In oder to provide a platform where Canadians can learn more about our independent film makers, we’ve started a series called “10 Questions”. We’re reaching out to MIFF Alumni to give us their thoughts about Canadian film, the film making process and everything in between…
Our first is Sevé Schelenz, Director/Writer of Skew and runner up in last year’s festival. He’s been kind enough to kick off our series and give us some of his thoughts.
1. What is your favourite movie and why?
Wow, too much pressure. How can you have that “one” favorite movie? Impossible. By the time you say what it is, you instantly come up with another. So, I’ll give you five of my favorites. Jaws, Back to the Future, Star Wars – A New Hope, Terminator, and…and… Raiders of the Lost Ark. For me it’s all about story and characters. All these films have either amazing characters, thought provoking stories, or both. I think another criteria for judging your favorite movie is if you’d watch it again. And I don’t mean just once more, but again and again in years to come. I wouldn’t hesitate to watch any of these films again a year or even 20 years from now. They are instant classics and will definitely stand the test of time.
2. What drives you as a filmmaker?
I absolutely love working in film. I think it is really hard for creative people to live in a world where we need to go to work 5 days a week, 9 to 5, to pay our rent and do all the other mundane things – especially if that work is non-creative. For me, writing a film script is one of the hardest things to do. Yet that is what makes it one of the most rewarding things to do. I absolutely love creating a world that follows my rules and bringing characters in and out of it. Ultimately, I want to reach out to an audience and entertain them. I also need to write. I have so many stories and ideas I want to get down on paper that I would die disappointed if I didn’t. I think the biggest tragedy for any creative person is not trying. To be on your deathbed and say to yourself, “Well at least I tried” and even possibly failing is more rewarding than not trying. I have a message on my phone whenever I turn it on. It says, “Never give up.” I pass these three simple and most powerful words along to your creative readers out there. I urge them to live and die by this rule.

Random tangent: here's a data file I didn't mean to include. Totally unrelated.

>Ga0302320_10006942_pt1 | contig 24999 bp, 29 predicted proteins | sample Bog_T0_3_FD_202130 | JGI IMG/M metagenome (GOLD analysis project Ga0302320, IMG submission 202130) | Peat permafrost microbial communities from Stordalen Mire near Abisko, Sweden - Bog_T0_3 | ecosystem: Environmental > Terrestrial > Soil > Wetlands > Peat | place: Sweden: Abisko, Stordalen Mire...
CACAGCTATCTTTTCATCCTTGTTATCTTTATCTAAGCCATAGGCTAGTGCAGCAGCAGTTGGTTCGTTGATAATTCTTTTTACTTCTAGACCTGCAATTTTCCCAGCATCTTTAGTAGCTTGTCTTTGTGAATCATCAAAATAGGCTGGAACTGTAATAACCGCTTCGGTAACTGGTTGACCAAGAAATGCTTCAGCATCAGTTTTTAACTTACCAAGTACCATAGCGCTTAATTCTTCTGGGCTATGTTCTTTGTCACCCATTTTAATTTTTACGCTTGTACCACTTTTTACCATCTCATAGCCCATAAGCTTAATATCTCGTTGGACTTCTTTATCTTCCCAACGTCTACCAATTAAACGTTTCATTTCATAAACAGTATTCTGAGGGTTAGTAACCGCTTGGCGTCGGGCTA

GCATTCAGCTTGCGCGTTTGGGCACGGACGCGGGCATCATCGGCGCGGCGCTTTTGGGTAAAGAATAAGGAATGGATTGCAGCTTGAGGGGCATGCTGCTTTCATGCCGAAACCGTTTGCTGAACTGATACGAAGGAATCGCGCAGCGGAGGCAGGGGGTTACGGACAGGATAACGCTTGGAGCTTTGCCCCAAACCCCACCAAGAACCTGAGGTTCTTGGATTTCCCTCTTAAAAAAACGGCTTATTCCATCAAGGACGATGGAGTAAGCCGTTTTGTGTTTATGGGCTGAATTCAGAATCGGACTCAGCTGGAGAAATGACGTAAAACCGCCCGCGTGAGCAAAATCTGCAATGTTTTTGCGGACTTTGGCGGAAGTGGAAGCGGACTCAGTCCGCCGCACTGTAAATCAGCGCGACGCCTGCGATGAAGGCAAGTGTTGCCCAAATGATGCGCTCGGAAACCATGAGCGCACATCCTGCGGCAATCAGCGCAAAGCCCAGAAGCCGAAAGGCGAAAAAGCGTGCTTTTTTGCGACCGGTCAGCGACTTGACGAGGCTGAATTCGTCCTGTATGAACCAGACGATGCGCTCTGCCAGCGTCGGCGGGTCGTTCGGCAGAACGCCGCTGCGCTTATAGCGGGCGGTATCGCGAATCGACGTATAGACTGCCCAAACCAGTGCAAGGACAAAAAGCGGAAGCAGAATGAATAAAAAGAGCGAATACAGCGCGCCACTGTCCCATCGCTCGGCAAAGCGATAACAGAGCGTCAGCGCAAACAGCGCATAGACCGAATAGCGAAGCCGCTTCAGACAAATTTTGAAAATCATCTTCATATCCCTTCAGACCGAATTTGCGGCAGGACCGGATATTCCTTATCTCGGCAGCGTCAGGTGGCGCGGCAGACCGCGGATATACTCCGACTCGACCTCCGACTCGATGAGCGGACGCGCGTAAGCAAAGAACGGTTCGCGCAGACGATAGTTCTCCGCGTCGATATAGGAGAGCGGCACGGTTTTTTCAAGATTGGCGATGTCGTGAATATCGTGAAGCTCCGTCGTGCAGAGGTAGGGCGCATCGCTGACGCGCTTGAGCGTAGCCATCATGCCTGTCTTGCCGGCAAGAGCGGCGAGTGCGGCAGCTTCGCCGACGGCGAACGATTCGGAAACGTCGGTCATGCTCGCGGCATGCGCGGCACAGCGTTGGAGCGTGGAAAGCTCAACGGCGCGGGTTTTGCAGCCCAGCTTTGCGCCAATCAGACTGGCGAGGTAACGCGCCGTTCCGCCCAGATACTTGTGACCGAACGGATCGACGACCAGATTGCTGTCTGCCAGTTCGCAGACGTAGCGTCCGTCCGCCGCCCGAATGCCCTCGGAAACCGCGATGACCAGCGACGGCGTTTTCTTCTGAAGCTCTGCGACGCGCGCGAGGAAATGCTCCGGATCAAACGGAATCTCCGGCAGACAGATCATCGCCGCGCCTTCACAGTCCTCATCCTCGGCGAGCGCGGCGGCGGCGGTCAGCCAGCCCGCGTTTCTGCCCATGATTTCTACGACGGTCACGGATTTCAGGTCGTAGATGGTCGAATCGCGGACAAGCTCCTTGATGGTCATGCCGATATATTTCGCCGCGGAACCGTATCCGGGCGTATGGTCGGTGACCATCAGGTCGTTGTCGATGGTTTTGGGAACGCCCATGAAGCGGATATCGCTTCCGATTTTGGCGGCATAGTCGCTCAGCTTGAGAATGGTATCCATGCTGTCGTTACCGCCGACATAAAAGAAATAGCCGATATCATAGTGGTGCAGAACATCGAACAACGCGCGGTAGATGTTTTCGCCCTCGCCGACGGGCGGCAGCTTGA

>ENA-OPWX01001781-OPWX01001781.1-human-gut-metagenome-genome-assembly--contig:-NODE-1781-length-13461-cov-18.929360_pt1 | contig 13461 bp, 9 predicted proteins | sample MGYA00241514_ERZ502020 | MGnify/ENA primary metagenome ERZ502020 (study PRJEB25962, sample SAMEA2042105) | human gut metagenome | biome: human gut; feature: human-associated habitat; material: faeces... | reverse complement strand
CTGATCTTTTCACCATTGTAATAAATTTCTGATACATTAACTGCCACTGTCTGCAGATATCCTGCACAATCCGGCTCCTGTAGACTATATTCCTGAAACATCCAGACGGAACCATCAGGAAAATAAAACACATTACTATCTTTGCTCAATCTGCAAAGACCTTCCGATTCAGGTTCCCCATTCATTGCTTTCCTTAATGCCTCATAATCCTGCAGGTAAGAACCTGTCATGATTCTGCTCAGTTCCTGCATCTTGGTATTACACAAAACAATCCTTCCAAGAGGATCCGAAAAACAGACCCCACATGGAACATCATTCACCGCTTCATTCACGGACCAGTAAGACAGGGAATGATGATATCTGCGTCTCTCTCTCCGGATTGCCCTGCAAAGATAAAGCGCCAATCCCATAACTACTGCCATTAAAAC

3. Who is your greatest influence and why?
I would imagine my greatest influence, as a filmmaker would have to be Steven Spielberg. In the top five films I noted above, he alone had a large part in three of them. Not only has he written, directed, and produced some of the most successful films of all time (both creatively and financially) but he’s had an impact on so many other filmmakers over at least the last thirty-five plus years. You would be hard pressed to find one director today who has not learned from Spielburg’s work in the film world. I would be really stoked to meet him one day and I hope to have a chance to work with him in some capacity.
4. What actor would you most like to work with and why?
Man, these questions are killing me. How can you pick just one actor! So many names instantly come to mind. Old school actors like DeNiro, Pacino, and Hackman would definitely make the top of that list. In their prime they were incredible forces to work with. Along this same line of amazing talent I would also include Gary Oldman, Liam Neeson, and Jeff Bridges. Now let’s not forget the amazing actresses out there as well – Meryl Streep, Cate Blanchett, and Judi Dench. I am also a huge fan of some of the lesser-known yet amazing character actors such as Bruce Greenwood, David Morse, and Angela Bassett. Okay, so that’s about twelve actors so far. Can I have them all in my Hollywood film? Although, even one of these actors would be amazing to work with, the reality is that I would want the perfect actor to fit the role that was written. It would be more important to me to have an actor that fits the character that I envisioned. Now having said all that, my true dream of working with someone in Hollywood wouldn’t necessarily be a well-known actor, but a director. I would kill at the chance to work with some of the greats and just be on set to discover how they put their …